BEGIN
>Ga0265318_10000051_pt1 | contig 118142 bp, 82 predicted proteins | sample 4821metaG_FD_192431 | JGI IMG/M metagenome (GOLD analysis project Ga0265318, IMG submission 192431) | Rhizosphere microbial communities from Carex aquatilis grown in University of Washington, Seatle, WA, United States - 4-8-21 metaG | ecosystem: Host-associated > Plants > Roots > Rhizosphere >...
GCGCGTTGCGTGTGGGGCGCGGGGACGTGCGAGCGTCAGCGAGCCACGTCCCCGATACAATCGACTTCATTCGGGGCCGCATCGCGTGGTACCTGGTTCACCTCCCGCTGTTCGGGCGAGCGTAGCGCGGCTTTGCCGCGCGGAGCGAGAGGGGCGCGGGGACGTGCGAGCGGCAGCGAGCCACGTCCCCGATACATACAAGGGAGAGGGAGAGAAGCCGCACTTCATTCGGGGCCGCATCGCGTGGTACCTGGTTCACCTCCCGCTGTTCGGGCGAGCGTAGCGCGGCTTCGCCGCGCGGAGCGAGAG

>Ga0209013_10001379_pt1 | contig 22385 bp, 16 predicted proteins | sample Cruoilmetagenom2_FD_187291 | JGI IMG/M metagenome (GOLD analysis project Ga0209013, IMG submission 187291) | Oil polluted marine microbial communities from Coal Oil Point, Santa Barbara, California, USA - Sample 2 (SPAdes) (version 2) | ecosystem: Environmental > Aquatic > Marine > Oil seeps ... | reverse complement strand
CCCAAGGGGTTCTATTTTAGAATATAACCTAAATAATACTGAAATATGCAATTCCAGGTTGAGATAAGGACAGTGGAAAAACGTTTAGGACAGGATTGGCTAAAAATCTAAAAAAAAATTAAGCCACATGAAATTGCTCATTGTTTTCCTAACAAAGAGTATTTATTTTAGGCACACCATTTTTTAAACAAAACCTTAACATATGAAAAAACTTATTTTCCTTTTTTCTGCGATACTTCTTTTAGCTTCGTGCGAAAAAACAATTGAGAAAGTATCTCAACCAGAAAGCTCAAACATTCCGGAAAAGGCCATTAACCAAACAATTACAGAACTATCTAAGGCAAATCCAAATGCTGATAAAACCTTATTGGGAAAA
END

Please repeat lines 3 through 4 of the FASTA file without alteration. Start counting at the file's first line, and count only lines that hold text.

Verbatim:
>Ga0209013_10001379_pt1 | contig 22385 bp, 16 predicted proteins | sample Cruoilmetagenom2_FD_187291 | JGI IMG/M metagenome (GOLD analysis project Ga0209013, IMG submission 187291) | Oil polluted marine microbial communities from Coal Oil Point, Santa Barbara, California, USA - Sample 2 (SPAdes) (version 2) | ecosystem: Environmental > Aquatic > Marine > Oil seeps ... | reverse complement strand
CCCAAGGGGTTCTATTTTAGAATATAACCTAAATAATACTGAAATATGCAATTCCAGGTTGAGATAAGGACAGTGGAAAAACGTTTAGGACAGGATTGGCTAAAAATCTAAAAAAAAATTAAGCCACATGAAATTGCTCATTGTTTTCCTAACAAAGAGTATTTATTTTAGGCACACCATTTTTTAAACAAAACCTTAACATATGAAAAAACTTATTTTCCTTTTTTCTGCGATACTTCTTTTAGCTTCGTGCGAAAAAACAATTGAGAAAGTATCTCAACCAGAAAGCTCAAACATTCCGGAAAAGGCCATTAACCAAACAATTACAGAACTATCTAAGGCAAATCCAAATGCTGATAAAACCTTATTGGGAAAA